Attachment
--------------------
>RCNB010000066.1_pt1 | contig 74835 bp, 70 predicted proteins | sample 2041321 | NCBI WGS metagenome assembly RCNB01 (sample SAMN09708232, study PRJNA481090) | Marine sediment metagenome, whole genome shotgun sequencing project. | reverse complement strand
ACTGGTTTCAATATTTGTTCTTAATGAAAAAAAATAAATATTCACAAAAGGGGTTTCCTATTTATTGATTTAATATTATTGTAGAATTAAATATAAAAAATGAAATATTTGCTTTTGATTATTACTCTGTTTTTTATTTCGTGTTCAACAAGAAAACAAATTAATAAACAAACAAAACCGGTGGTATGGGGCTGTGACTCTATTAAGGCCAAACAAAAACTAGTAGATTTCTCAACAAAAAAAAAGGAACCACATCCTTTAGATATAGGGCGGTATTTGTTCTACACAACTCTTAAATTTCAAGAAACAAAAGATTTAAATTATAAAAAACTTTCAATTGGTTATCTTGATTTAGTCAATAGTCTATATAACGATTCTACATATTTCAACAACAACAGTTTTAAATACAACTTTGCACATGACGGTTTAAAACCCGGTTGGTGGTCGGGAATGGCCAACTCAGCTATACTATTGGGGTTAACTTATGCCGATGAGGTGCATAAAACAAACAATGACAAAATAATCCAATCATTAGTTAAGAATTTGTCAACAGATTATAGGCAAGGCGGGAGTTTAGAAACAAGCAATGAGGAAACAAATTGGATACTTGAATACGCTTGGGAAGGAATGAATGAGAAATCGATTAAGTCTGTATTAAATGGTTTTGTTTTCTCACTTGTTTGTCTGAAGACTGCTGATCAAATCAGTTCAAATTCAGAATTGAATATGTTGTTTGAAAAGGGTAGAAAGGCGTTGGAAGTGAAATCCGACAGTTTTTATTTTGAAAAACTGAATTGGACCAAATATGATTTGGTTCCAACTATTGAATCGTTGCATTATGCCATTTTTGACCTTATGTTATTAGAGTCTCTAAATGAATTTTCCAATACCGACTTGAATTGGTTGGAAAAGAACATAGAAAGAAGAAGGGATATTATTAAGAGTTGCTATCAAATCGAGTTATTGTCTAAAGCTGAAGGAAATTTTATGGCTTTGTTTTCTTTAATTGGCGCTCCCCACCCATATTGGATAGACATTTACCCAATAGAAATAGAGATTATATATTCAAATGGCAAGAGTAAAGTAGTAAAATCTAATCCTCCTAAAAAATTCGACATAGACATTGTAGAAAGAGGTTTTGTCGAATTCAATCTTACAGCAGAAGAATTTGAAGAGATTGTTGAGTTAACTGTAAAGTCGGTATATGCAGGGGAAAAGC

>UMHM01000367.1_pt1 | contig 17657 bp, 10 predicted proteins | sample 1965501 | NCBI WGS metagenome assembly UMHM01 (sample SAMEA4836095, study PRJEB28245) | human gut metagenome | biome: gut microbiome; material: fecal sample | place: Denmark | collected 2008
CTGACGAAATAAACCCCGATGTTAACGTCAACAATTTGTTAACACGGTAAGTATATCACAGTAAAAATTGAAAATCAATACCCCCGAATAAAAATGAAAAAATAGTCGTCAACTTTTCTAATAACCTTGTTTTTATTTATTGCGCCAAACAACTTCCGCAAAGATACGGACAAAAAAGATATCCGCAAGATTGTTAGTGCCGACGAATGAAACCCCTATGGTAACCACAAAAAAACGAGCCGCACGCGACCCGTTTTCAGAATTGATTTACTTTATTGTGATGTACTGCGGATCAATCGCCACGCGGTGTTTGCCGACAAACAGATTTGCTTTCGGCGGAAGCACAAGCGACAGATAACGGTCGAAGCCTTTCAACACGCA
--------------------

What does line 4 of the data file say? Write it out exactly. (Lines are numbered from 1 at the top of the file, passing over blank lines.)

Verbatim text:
CTGACGAAATAAACCCCGATGTTAACGTCAACAATTTGTTAACACGGTAAGTATATCACAGTAAAAATTGAAAATCAATACCCCCGAATAAAAATGAAAAAATAGTCGTCAACTTTTCTAATAACCTTGTTTTTATTTATTGCGCCAAACAACTTCCGCAAAGATACGGACAAAAAAGATATCCGCAAGATTGTTAGTGCCGACGAATGAAACCCCTATGGTAACCACAAAAAAACGAGCCGCACGCGACCCGTTTTCAGAATTGATTTACTTTATTGTGATGTACTGCGGATCAATCGCCACGCGGTGTTTGCCGACAAACAGATTTGCTTTCGGCGGAAGCACAAGCGACAGATAACGGTCGAAGCCTTTCAACACGCA